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What Is Torah?

What Is Torah?

Beyond Wisdom

(tô'rä) תורה root: יורה
Related words: instruction הוראה, guide מורה

What it means

If you are confused by usage of this word, you’re probably on the right track. Grammatically, the word torah should mean any instruction, but in actual usage:

  • The title Torah often refers specifically to the Five Books of Moses. A parchment scroll version of the Torah, carefully written by an expert scribe, is kept in the ark of the synagogue and taken out to be read during services.
  • Torah can also refer to the entire Written Torah, meaning the entire canonized scripture.
  • Torah can also refer to the above plus the Oral Torah, which includes:
    • the compilation of laws and rulings known as Mishnah, along with other accepted compilations,
    • the discussion and debate of that material, known as Talmud or Gemara,
    • the stories and their lessons that are collected in the Talmud and Midrashic works,
    • any other teaching that has been accepted by a long-term consensus of the observant Jewish community, because it is based firmly on some precedent, or because it has been demonstrated to emerge by accepted means from previous texts and opinions.1

What’s so special about it?

“If someone tells you there is wisdom among other peoples, believe him . . . If someone tells you there is Torah among other peoples, do not believe him . . .”


Torah, it seems, is distinct from what we generally call wisdom. Our sages go so far as to say that Torah precedes all existence,3 that it contains the blueprint for the cosmos,4 and that the very existence of the cosmos is contingent upon Torah.5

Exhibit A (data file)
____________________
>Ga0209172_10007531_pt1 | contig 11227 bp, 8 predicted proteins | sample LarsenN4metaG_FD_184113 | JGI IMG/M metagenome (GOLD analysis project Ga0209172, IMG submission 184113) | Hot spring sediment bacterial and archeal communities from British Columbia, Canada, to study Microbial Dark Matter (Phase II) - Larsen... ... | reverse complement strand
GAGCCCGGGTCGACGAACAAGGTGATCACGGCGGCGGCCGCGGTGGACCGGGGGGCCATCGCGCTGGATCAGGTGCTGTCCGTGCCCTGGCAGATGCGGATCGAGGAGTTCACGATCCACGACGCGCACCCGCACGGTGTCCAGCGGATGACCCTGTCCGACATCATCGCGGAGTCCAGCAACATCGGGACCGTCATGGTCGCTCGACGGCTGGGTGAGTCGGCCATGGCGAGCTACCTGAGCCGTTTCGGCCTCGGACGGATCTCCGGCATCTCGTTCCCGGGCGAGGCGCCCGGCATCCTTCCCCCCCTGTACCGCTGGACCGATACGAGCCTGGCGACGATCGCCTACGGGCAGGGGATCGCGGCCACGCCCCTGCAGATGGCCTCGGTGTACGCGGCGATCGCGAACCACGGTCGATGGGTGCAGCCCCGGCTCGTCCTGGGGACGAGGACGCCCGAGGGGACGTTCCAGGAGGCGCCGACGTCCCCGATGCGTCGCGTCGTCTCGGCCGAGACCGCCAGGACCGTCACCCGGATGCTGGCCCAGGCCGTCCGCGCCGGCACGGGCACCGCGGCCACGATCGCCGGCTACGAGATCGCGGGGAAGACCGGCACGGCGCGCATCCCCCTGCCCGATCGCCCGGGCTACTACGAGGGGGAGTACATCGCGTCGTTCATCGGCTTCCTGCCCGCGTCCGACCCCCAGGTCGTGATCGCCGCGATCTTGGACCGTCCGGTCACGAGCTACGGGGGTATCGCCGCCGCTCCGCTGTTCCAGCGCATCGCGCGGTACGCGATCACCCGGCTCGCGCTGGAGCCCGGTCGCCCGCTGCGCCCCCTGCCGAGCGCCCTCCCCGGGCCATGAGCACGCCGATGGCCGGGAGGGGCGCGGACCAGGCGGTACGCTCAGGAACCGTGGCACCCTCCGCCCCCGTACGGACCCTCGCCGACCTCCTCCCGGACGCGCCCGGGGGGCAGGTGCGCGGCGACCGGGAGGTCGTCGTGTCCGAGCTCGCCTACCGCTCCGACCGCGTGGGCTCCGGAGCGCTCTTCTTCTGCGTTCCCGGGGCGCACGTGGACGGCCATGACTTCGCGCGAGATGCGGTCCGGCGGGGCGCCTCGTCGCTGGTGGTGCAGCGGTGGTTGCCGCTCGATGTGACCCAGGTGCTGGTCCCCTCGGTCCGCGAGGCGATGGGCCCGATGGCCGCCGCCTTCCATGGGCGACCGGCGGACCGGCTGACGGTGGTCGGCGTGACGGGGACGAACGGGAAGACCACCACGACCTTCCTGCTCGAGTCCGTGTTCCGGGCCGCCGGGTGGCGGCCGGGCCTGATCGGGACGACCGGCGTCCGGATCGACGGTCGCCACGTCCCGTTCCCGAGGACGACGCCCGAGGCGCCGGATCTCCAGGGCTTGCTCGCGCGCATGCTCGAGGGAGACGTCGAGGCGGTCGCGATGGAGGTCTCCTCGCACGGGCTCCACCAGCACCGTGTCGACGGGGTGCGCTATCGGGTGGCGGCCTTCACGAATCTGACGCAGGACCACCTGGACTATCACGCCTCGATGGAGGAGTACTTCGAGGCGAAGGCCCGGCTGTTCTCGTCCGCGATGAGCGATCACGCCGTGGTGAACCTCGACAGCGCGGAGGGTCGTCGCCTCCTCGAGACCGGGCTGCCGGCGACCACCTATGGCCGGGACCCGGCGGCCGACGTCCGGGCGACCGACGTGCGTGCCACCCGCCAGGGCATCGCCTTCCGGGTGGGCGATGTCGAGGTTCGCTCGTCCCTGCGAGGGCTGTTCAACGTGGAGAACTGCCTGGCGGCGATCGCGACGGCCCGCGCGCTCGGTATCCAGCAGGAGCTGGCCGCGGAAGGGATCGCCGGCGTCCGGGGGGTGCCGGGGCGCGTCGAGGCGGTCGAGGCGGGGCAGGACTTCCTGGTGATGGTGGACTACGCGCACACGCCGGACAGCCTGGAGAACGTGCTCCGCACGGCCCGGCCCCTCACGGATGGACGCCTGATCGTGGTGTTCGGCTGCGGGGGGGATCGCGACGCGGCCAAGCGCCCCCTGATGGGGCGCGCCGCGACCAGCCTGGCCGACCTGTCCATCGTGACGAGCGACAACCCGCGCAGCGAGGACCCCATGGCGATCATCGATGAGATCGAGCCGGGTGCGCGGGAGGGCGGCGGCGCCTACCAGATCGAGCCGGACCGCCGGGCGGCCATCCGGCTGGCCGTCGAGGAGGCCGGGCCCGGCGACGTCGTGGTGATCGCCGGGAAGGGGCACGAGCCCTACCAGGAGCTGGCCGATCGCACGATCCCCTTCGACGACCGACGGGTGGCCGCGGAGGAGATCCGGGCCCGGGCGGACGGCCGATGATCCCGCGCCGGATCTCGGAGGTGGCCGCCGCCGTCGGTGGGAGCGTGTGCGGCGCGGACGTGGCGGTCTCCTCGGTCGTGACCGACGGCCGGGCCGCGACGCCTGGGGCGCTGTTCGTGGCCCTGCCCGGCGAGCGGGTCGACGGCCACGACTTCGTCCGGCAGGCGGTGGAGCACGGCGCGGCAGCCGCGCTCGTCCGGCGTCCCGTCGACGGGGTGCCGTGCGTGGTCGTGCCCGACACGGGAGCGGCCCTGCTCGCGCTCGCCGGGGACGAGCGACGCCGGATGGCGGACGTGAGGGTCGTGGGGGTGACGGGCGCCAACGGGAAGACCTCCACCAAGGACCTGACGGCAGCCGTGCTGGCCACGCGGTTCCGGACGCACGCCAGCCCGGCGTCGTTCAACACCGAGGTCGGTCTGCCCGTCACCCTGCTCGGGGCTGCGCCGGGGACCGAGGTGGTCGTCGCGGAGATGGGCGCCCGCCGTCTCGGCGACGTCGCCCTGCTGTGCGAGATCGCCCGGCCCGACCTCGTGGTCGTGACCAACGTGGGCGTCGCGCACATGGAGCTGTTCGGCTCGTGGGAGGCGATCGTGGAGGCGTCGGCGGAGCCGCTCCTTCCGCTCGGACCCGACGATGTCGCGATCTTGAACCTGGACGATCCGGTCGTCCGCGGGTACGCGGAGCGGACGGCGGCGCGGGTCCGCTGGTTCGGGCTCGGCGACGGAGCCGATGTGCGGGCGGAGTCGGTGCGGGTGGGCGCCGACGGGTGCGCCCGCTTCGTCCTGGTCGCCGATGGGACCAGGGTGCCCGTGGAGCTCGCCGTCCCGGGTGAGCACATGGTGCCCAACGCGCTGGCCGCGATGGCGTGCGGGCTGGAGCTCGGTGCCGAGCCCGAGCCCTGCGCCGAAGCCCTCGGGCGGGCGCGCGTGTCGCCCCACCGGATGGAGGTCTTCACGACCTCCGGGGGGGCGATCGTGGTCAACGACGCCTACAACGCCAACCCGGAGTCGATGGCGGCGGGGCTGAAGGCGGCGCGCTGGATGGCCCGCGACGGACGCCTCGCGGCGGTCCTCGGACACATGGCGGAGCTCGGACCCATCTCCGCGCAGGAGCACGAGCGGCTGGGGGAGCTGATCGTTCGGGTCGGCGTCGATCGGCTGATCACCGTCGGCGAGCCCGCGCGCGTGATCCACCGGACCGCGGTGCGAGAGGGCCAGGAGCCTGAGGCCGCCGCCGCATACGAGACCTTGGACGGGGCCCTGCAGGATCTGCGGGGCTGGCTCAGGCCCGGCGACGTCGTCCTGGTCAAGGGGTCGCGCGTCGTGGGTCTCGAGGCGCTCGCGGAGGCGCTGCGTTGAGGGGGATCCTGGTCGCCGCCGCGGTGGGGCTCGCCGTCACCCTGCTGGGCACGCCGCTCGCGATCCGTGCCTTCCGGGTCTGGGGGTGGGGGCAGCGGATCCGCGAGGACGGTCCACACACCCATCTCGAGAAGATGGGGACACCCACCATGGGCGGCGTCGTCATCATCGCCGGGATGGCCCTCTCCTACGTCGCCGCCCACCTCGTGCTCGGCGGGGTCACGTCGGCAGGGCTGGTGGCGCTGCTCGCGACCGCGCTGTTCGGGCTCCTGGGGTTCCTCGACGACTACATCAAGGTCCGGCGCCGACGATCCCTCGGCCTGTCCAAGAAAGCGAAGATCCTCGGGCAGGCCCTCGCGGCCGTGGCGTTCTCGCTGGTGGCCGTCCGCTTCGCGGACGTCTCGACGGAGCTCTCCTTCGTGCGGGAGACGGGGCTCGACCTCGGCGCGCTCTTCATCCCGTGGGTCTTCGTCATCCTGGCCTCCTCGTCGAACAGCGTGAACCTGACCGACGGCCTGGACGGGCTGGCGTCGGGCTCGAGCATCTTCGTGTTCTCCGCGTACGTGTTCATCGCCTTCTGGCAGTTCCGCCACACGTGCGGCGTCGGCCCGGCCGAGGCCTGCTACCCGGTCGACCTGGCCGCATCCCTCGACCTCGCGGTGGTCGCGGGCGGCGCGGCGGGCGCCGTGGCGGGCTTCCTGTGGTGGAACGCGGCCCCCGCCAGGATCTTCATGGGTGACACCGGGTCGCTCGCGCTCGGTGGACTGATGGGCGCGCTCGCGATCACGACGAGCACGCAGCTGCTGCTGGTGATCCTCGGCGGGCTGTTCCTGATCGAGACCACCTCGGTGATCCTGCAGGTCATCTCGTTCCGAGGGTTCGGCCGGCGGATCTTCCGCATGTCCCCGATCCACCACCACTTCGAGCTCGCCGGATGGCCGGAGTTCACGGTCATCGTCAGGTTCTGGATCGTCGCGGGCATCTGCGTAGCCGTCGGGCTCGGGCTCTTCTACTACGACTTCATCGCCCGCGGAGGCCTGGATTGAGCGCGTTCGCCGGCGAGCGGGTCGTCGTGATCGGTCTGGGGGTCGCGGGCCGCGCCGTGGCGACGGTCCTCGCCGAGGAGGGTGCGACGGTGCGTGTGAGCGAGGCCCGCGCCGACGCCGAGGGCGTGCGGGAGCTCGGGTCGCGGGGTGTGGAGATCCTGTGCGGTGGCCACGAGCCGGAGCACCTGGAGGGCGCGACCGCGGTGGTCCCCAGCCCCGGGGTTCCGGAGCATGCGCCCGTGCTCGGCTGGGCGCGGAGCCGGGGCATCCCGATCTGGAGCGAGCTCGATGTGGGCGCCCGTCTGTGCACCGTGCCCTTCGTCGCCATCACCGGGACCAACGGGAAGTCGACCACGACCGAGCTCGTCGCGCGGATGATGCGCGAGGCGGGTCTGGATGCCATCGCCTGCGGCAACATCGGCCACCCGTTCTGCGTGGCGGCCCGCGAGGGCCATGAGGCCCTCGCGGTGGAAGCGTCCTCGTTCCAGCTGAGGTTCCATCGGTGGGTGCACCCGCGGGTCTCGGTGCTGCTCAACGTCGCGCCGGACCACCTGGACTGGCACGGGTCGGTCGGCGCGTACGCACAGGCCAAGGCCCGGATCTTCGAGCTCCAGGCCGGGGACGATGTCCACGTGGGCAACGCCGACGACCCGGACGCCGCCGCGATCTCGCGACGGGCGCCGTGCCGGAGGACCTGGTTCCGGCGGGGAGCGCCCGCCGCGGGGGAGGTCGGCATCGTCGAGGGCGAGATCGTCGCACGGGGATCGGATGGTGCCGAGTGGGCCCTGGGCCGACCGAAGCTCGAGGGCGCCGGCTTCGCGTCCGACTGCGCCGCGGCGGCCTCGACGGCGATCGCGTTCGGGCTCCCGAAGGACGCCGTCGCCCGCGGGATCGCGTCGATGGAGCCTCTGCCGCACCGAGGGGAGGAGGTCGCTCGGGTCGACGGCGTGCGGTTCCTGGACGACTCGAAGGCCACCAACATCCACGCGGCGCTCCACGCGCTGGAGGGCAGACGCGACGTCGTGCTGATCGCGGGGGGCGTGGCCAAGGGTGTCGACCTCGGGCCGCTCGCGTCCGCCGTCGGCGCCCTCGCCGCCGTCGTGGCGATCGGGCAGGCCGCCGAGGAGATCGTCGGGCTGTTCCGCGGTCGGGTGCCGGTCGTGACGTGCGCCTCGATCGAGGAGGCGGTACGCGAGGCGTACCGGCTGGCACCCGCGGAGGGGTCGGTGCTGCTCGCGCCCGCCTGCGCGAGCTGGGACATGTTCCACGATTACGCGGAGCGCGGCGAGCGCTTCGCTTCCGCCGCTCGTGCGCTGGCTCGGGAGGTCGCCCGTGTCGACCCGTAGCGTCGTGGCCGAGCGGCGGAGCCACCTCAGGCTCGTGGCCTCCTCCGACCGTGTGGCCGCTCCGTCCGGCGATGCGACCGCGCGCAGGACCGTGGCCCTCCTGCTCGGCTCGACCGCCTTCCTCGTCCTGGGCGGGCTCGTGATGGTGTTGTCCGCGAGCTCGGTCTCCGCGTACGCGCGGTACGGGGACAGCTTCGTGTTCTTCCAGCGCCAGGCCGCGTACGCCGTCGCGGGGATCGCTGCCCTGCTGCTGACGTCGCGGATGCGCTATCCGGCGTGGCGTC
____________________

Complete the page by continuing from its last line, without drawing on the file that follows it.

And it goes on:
Even the term “divine wisdom” is insufficient. Our universe, after all, is composed of divine wisdom. Our environment, our bodies and the very psyche with which we observe all of these are of unfathomable design. “How wondrous are Your works, O G‑d,” the Psalmist declares. “You made all of them with wisdom!”6 Yet the laws of nature are not the laws of Torah.

Human wisdom can be described as the ability to predict the outcomes of this wondrous design. We take note of its patterns and extrapolate into the future. We strive to know enough about what is to predict what will be—and therefore, what could be if we make informed choices. Nevertheless, what should be is decided by means that are not related to knowledge or wisdom.

Wisdom provides information about all that is and all that could be

For example, wisdom tells you that how you treat others is bound to come back to you. It’s up to you to decide whether you want that coming back or not. Possessing property that doesn’t belong to you might not be a good idea—for you or for the people around you. It’s up to you to decide whether or not to suffer the consequences for the sake of the immediate benefits.

Torah is the Creator sharing with us His innermost desire from which all things emerge.

Torah, on the other hand, doesn’t simply inform, it instructs, “Don’t steal.” It’s nice to know that respect of private property benefits you and the society in which you live, but that’s not the reason you refrain from stealing. You don’t steal because that is your Creator’s will.

Torah as Oneness